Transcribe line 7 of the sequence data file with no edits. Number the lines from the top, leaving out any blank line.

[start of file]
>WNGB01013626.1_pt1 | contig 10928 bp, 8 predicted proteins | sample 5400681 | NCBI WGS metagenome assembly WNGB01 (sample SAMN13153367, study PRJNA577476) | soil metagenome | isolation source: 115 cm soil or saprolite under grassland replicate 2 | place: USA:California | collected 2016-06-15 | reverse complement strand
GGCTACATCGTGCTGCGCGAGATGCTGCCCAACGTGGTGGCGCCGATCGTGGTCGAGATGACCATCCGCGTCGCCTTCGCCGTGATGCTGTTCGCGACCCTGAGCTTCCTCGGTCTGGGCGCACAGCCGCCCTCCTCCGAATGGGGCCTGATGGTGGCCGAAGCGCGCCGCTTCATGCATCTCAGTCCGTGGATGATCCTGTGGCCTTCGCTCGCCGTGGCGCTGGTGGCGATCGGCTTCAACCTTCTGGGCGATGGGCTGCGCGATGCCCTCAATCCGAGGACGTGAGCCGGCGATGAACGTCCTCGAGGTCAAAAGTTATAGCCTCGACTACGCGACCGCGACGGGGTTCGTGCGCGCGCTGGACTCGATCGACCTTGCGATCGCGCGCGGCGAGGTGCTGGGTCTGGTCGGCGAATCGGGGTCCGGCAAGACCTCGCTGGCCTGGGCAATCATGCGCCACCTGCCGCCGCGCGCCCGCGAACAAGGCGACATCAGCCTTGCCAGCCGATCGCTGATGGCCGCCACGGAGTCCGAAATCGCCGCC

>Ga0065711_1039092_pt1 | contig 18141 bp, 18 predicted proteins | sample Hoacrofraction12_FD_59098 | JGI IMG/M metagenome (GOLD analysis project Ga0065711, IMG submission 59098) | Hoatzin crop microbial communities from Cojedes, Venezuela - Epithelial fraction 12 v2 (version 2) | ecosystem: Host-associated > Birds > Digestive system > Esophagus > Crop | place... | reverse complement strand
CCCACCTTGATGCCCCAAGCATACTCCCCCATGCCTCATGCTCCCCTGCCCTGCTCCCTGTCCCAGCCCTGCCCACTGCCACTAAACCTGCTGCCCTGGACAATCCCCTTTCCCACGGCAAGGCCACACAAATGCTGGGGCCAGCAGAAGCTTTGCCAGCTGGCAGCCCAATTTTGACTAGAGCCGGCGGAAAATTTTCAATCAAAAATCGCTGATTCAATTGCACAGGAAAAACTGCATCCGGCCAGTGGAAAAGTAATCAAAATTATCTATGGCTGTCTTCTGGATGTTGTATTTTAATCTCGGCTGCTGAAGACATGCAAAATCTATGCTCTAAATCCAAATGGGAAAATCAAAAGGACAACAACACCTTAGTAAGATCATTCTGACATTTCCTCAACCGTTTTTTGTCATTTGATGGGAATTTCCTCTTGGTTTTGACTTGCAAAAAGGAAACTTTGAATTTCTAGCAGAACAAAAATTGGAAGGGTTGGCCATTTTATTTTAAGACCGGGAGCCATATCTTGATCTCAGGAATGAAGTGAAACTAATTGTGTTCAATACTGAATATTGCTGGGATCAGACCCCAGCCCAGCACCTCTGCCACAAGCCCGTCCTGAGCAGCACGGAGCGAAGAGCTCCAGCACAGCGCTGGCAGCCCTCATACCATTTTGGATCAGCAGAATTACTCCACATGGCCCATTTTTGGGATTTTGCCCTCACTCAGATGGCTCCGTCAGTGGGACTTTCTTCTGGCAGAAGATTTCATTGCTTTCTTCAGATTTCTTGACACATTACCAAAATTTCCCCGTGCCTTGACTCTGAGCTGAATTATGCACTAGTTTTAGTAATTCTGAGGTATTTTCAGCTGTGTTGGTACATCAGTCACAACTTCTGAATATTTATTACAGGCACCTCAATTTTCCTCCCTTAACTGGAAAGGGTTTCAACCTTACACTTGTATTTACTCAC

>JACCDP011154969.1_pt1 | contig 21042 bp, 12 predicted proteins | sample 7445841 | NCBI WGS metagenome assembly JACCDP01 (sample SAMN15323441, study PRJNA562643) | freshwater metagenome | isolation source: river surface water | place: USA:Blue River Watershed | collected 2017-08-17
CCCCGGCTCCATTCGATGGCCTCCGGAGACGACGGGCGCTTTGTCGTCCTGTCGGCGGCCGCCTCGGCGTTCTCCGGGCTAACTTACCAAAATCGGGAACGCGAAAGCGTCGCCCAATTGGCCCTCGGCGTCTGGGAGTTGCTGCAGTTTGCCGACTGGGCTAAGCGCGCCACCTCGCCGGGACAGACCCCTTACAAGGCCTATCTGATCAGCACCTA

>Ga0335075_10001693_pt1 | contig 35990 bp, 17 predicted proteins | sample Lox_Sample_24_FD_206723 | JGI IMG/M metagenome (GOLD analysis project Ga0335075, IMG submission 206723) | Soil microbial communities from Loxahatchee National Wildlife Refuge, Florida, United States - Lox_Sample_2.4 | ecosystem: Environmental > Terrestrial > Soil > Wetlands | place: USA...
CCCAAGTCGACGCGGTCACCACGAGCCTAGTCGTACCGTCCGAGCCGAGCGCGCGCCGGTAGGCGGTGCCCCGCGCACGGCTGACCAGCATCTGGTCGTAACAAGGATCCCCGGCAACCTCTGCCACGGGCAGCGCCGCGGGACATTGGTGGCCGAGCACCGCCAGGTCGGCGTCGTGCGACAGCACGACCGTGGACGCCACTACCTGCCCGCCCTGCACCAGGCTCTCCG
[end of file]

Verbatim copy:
>Ga0335075_10001693_pt1 | contig 35990 bp, 17 predicted proteins | sample Lox_Sample_24_FD_206723 | JGI IMG/M metagenome (GOLD analysis project Ga0335075, IMG submission 206723) | Soil microbial communities from Loxahatchee National Wildlife Refuge, Florida, United States - Lox_Sample_2.4 | ecosystem: Environmental > Terrestrial > Soil > Wetlands | place: USA...